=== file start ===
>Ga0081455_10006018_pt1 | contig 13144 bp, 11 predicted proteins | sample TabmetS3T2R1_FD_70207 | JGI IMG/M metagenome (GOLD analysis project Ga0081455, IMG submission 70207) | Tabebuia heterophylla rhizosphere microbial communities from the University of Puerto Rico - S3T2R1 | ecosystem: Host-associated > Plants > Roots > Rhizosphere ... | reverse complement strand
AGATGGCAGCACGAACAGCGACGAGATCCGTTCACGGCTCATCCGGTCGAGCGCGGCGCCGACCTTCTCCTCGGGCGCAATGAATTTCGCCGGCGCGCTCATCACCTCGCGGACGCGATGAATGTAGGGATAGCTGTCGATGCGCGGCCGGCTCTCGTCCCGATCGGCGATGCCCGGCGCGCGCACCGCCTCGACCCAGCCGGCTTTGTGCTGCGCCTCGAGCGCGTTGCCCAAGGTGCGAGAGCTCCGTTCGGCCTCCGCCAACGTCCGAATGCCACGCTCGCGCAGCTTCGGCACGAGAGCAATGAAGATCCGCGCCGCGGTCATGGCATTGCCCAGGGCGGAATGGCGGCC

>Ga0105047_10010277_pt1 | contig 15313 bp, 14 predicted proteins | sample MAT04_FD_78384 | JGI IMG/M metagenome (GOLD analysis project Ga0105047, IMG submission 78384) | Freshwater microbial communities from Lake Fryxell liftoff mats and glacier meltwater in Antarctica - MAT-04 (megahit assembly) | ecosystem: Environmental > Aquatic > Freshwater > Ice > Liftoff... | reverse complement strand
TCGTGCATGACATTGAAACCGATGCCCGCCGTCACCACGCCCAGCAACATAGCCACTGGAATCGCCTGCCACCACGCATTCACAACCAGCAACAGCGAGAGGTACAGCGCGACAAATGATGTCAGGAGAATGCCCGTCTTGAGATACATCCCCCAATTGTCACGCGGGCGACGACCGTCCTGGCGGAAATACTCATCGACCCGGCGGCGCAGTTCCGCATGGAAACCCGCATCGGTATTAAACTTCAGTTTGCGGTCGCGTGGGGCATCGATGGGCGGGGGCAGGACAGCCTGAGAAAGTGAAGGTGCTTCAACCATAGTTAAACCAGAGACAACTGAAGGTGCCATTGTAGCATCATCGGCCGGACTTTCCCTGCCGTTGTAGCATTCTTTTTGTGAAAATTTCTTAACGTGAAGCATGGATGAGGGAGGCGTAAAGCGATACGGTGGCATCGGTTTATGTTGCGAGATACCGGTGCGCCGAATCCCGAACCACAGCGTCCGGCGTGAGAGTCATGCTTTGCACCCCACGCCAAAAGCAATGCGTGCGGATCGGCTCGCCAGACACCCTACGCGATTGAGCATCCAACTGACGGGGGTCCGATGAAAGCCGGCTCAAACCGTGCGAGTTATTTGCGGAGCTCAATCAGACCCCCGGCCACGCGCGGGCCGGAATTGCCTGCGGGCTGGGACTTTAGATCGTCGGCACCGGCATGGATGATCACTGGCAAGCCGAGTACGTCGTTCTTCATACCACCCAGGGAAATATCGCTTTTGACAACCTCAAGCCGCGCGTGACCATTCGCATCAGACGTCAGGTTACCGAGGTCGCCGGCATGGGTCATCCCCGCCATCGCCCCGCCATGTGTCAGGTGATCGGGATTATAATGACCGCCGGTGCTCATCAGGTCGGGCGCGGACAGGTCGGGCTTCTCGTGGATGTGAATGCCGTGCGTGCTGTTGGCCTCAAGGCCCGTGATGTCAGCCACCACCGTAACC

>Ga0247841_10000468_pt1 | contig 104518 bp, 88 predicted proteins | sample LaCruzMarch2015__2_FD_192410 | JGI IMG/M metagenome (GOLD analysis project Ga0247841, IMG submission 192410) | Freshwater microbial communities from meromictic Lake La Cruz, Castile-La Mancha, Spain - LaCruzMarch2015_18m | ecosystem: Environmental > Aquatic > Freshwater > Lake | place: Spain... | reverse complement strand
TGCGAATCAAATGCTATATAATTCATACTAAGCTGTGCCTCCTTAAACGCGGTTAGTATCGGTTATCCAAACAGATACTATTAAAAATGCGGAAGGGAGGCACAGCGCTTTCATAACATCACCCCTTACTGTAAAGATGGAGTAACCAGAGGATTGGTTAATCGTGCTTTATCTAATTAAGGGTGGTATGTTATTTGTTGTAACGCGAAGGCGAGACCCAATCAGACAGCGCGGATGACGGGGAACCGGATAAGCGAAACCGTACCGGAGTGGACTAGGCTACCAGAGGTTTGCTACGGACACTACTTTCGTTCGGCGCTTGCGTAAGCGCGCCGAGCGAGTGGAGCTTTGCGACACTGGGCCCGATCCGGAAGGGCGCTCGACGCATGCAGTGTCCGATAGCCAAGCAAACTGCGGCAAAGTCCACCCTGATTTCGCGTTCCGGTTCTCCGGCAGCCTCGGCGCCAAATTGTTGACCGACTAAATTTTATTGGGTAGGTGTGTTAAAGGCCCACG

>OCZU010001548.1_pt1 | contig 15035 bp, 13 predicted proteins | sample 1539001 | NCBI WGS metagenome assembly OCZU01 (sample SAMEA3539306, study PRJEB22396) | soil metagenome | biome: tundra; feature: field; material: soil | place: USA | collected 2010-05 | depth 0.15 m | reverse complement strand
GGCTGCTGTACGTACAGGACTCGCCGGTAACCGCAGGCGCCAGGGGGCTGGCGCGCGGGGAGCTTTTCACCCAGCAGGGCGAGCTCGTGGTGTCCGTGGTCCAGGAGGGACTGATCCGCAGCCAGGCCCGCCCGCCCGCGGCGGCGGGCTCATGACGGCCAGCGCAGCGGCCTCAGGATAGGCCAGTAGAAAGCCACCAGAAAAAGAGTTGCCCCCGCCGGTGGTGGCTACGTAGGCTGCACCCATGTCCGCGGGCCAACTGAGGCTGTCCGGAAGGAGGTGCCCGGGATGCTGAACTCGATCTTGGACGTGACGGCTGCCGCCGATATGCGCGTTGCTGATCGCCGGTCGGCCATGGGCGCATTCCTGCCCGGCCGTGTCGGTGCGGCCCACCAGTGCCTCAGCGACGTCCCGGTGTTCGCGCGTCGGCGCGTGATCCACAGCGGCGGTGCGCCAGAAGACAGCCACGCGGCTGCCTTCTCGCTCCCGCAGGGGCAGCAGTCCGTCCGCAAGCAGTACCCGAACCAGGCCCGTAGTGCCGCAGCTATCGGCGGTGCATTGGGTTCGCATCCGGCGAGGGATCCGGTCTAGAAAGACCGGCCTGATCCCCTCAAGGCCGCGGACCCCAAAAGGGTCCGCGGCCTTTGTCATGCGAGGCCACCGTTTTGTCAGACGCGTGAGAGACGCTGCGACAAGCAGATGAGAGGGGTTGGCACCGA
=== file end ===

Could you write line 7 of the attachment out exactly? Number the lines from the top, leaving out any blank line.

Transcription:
>OCZU010001548.1_pt1 | contig 15035 bp, 13 predicted proteins | sample 1539001 | NCBI WGS metagenome assembly OCZU01 (sample SAMEA3539306, study PRJEB22396) | soil metagenome | biome: tundra; feature: field; material: soil | place: USA | collected 2010-05 | depth 0.15 m | reverse complement strand